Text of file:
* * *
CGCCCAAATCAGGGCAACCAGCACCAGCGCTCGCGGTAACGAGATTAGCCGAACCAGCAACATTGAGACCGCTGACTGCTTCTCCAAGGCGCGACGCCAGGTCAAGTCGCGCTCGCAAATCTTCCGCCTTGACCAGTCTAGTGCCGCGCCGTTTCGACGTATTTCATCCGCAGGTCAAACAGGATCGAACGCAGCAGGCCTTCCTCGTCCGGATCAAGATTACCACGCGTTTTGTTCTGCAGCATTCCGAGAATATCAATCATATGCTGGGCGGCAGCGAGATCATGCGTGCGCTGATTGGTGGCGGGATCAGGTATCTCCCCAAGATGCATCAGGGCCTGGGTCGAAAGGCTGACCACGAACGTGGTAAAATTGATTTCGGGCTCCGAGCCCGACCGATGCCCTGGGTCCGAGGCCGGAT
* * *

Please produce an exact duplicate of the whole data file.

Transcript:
CGCCCAAATCAGGGCAACCAGCACCAGCGCTCGCGGTAACGAGATTAGCCGAACCAGCAACATTGAGACCGCTGACTGCTTCTCCAAGGCGCGACGCCAGGTCAAGTCGCGCTCGCAAATCTTCCGCCTTGACCAGTCTAGTGCCGCGCCGTTTCGACGTATTTCATCCGCAGGTCAAACAGGATCGAACGCAGCAGGCCTTCCTCGTCCGGATCAAGATTACCACGCGTTTTGTTCTGCAGCATTCCGAGAATATCAATCATATGCTGGGCGGCAGCGAGATCATGCGTGCGCTGATTGGTGGCGGGATCAGGTATCTCCCCAAGATGCATCAGGGCCTGGGTCGAAAGGCTGACCACGAACGTGGTAAAATTGATTTCGGGCTCCGAGCCCGACCGATGCCCTGGGTCCGAGGCCGGAT